The origins of OLED technology
If you’ve ever glanced at an OLED screen you’ll know just how impressive they are. They’re famed for their thin design, high efficiency and sensational images, but they didn’t appear from nowhere — so allow us to explain how your TV screen made its way from science lab to living room.
The story kicks off in the 1950s when André Bernanose, a Frenchman from Nancy-Université with a passion for high voltages, began applying electricity to materials such as the acridine orange dye. With the compound deposited on thin films of cellophane, he noticed that high enough voltages — we’re talking thousands of volts — caused the material to emit light.
A few years later New York University researchers noticed a similar effect in a handful of other materials. They didn’t realise it at the time, but this was special. When they passed current through the materials they were experimenting with, now called organic semiconductors, electrons were finding homes in holes — regions of the material currently devoid of the charged particles — to create excitons.
As the name suggests, these little guys are particularly lively, and spit out some of their excess energy in the form of photons – individual particles of light. The more electricity is pumped through, the brighter the light emitted. Neat, but power supplies running at thousands of volts don’t feature in most homes.
Little changed until 1987, when Ching Tang and Steven Van Slyke at Kodak had the bright idea of sandwiching two layers of organic semiconductor together. With one made from material great at sucking in electrons and another great at turning them into light, they were on to a winner. “That was the first real milestone in the history of OLEDs,” explains Professor Andy Monkman from the University of Durham. “They managed to create an organic LED that worked using a few volts. Suddenly, these things became plausible for use in screens, because you could power them with a mains supply or even a battery.”
Then, in 1990, came a real game-changer. Instead of using semiconductors made of small molecules, which had to be meticulously deposited inside a vacuum, scientists at the University of Cambridge were able to achieve the same results using polymers. That may sound trivial, but polymers could be laid down using technology similar to an inkjet printer, making it easier to produce larger — and cheaper — surfaces covered in OLEDs.
Once that was possible, companies clamoured to make screens. Using thin films of transistors — essentially a matrix of tiny electronic switches — they could control a huge grid of OLEDs. Combining red, green and blue at each point created a pixel, each of which could be individually controlled to make a display. If that sounds complex, that’s because it is. “What the big screen manufacturers do is amazing,” admits Monkman. “In the lab, we can make small displays a few inches square, but the big manufacturers can now create huge displays, metres across. It’s incredibly impressive.”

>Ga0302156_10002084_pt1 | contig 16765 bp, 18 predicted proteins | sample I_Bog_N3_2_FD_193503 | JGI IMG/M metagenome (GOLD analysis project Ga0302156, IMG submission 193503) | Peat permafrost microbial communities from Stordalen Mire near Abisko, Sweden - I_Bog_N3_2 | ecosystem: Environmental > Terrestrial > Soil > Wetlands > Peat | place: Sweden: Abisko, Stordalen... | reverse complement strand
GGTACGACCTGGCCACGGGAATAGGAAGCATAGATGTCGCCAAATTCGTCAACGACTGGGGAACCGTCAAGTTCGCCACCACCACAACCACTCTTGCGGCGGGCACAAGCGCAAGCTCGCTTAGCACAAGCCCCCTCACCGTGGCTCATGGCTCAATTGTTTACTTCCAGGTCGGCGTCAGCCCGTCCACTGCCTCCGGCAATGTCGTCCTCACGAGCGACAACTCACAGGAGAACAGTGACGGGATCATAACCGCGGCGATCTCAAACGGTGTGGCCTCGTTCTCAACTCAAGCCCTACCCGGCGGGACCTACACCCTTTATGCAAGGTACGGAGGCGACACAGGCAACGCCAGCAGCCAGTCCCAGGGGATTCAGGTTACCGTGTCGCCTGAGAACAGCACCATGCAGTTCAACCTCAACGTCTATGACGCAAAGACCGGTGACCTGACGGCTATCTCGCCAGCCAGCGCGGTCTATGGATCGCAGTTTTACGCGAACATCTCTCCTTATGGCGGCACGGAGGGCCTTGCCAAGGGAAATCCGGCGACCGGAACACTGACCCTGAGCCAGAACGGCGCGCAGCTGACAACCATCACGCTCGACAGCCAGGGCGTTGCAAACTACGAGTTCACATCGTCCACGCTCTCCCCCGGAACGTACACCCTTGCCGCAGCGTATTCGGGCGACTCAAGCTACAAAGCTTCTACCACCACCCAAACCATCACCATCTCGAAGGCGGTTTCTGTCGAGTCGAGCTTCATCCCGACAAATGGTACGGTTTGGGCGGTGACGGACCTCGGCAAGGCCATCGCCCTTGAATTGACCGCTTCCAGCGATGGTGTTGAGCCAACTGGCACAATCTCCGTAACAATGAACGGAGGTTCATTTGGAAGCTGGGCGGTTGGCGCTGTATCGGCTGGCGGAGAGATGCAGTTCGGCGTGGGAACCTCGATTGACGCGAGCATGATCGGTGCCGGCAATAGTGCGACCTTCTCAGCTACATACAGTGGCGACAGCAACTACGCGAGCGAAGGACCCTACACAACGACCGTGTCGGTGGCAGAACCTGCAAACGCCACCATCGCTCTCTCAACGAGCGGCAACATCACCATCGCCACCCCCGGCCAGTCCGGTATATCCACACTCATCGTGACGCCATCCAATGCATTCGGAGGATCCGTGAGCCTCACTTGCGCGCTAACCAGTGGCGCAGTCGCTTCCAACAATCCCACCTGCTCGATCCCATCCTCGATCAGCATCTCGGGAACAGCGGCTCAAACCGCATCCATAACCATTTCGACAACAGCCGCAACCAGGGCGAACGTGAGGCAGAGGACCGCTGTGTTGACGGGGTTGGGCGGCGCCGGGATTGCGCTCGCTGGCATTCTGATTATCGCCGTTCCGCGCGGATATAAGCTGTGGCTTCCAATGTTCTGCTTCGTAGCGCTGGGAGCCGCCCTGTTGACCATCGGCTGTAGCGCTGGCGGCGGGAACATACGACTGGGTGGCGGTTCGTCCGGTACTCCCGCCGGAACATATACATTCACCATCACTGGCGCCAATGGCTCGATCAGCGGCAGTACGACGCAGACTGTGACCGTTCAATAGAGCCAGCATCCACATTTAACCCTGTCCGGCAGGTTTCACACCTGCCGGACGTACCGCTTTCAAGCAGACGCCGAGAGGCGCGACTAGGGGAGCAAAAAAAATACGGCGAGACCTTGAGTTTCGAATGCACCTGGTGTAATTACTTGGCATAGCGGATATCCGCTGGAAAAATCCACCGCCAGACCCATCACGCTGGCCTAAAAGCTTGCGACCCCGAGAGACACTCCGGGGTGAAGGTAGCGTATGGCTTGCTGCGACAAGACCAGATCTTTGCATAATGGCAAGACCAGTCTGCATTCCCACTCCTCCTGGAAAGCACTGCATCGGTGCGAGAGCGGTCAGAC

The images they produce are equally as impressive, too. “Whenever anybody sees an OLED for the first time, they’re blown away,” explains Monkman. “They’re so bright and rich with colour.” You see, unlike Liquid Crystal Displays (LCDs), OLEDs don’t need a backlight because each pixel emits the light itself. The result: deeper blacks, higher contrast, and far, far better images. That’s why, along with their thin construction, OLEDs have cemented themselves as an industry favourite in TVs.
But while they’ve long looked beautiful, they’ve been power-hungry, too. “In the past, only a quarter of the excitons were converted into photons,” explains Dr Stuart Kitney from the University of Hull. “But newer phosphorescent OLEDs contain heavy metals that allow all the excitons to be converted into light.”
It was scientists from Princeton University and the University of Southern California who were able to increase the quantum efficiency — the number of photons spat out as a percentage of the electrons sent in — right the way up to 100 per cent by adding a sprinkle of heavy metal to the mix. With every spark of electricity made to count, OLEDs are now everybody’s favorite.
The story of OLEDs isn’t through yet. In the early noughties, researchers began showing off flexible OLED displays, built on bendable plastic instead of glass; now, we’re finally beginning to see TVs with curved screens, and it shouldn’t be too long before flexible devices follow in their footsteps.
Elsewhere, researchers are trying to make OLED screens transparent. That’s not easy, because it requires making the electronics so tiny that they don’t obscure the light they create. Small clear screens are already available, so it might not be long before your windows can double as TVs. Not bad for a technology that started life with a Frenchman electrocuting cellophane at his desk.
Find out more about LG’s ground-breaking curved OLED TVs here